Updates: Recent Science Fiction Purchases No. CCCXIX (Kim Stanley Robinson, Pamela Sargent, Greg Bear, and René Barjavel)

Which books/covers/authors intrigue you? Which have you read? Disliked? Enjoyed?

1. The Wild Shore, Kim Stanley Robinson (1984)

From the back cover: “Seventeen-year-old Henry wanted to help make America great again, like it had been sixty years ago, before all the bombs went off. But for the people of Onofre Valley, just surviving was challenge enough. Then one day the world came to Henry, in the shape of two men who said they represented the American Resistance…”

Initial Thoughts: In my late teens and early twenties I read two-and-a-half Robinson novels–Red Mars (1992), Green Mars (1993), and half of Blue Mars (1996). I found the initial settlement and its struggles fascinating but grew weary of the endless political and social machinations that followed as the planet underwent terraforming. As I recently enjoyed his early short story “Exploring Fossil Canyon” (1982), I thought I might as well track down his first novel… and I love a good post-apocalyptic story.

2. Venus of Dreams, Pamela Sargent (1986)

From the back cover: “THE VENUS PROJECT–an endeavor breathtaking in scope and awesome in possibilities. In short, the most ambitious project ever embarked on by the human race.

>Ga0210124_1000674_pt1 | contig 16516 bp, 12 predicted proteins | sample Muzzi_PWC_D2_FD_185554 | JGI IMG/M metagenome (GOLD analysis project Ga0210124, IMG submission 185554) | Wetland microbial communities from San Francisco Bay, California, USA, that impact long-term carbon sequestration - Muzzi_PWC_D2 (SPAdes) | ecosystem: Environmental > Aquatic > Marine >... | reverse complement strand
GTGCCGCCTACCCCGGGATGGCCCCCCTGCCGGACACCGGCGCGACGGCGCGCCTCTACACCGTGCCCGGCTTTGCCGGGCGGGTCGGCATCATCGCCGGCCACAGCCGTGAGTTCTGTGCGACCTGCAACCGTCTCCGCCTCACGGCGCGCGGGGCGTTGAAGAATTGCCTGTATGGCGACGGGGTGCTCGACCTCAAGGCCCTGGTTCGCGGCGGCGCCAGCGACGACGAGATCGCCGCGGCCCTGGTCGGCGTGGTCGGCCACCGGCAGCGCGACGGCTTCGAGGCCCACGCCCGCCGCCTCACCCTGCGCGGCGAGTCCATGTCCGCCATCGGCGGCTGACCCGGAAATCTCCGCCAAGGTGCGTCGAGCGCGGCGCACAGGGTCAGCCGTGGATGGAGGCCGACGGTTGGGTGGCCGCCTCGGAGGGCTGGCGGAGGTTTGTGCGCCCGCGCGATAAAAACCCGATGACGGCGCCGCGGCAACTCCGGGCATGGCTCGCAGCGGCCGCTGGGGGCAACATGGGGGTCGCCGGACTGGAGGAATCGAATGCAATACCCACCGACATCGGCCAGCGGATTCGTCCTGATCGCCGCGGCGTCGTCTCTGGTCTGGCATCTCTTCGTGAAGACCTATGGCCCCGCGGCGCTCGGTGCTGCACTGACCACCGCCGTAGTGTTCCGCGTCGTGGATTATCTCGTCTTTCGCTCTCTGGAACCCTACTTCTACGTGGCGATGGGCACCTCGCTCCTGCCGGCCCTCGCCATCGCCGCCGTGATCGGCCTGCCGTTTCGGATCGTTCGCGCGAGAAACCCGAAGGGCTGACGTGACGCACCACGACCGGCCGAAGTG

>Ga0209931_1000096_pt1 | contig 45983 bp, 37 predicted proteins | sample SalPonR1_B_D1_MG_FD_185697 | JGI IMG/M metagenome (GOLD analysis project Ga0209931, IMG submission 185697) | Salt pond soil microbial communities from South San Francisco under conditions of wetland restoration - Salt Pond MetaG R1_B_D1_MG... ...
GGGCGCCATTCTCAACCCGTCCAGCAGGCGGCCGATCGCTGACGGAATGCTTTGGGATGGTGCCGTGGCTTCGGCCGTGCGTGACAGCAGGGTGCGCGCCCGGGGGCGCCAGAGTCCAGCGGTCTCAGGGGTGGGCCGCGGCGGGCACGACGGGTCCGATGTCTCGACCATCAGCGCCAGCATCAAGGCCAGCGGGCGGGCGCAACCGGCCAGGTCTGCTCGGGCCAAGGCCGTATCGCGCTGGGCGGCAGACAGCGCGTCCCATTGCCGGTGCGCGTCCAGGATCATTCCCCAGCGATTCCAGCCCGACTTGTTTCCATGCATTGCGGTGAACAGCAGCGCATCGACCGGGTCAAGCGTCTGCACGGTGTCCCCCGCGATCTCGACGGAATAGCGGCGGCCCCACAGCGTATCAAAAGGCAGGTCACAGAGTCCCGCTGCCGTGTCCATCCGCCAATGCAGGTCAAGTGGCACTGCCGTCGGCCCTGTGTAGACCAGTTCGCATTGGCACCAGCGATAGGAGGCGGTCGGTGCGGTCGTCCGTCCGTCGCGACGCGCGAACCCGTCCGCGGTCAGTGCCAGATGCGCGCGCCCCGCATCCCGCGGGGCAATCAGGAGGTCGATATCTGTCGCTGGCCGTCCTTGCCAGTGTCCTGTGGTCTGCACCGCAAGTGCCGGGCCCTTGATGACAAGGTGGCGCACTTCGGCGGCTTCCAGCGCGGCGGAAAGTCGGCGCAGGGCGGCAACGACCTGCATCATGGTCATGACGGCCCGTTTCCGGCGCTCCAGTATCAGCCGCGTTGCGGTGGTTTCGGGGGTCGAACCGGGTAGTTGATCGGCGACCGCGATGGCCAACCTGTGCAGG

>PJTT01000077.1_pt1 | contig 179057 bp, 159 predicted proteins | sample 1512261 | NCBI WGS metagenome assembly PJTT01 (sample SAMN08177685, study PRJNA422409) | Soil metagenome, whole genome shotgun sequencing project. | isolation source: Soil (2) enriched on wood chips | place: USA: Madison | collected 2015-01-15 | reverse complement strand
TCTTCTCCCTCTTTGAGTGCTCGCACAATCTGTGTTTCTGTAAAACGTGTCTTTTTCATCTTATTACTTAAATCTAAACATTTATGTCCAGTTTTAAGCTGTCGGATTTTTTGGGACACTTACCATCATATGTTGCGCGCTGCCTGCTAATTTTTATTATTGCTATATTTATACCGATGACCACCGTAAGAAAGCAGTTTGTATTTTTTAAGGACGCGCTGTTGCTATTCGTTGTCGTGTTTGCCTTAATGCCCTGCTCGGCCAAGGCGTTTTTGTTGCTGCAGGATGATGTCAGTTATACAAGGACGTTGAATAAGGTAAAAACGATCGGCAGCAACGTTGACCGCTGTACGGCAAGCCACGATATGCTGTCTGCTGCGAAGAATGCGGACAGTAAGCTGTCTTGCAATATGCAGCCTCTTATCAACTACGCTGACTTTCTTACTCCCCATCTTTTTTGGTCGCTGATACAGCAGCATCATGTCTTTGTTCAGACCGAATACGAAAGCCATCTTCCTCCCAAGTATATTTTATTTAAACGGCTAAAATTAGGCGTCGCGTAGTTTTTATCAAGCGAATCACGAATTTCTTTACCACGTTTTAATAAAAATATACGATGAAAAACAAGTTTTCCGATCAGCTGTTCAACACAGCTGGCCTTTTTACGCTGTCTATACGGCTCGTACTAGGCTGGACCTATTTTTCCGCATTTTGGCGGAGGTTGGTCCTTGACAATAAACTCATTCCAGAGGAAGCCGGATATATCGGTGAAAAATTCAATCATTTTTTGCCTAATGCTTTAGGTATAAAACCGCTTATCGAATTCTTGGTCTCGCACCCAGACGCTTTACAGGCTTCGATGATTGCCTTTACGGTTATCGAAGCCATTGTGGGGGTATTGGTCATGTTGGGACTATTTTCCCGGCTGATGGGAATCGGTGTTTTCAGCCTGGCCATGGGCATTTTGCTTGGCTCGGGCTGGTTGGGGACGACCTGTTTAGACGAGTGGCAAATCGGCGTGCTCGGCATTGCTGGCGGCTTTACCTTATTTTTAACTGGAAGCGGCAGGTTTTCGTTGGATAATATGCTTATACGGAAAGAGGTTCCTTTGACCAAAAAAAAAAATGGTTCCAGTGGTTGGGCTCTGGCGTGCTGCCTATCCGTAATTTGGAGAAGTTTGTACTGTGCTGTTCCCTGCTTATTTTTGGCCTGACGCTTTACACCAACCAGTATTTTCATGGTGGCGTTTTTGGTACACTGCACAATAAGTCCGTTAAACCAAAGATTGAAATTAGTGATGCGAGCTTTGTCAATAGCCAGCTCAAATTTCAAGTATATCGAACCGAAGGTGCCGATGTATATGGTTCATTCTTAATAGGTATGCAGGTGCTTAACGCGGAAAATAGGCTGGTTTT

The story of one woman’s dream and of a new generation of pioneers, given the opportunity of carving a home for mankind out of the raging hell of Venus.

VENUS OF DREAMS is a magnificent saga of the men and women standing on the bring of an inspiring destiny, by one of today’s most gifted science fiction writers.”

Initial Thoughts: Yes, this is a year outside my normal publication boundary date of 1985… I still have yet to find a Sargent novel that has really spoken to me so I’m eager to explore more of her 80s novels. I’ve only read Cloned Lives (1976) and The Sudden Star (variant title: The White Death) (1979) along with a handful of short stories. I acquired Sargent’s best-known novel The Shore of Women (1986) back in 2021.

3. Ashes, Ashes, René Barjavel (1943, trans. Damon Knight, 1967)

From the back cover: “This was to have been the happiest day of young Blanche Rouget’s life. In Paris, the now-electronic city of love, Blanche had been about to make her debut as a star.

Then, abruptly, the Black Emperor of South America had told the world of the missiles already racing northward. Panic had broken forth.

And then had come the real horror. A vast clock of darkness had descended over the earth. And Blanche was hurled into a world gone mad in its death-throes.”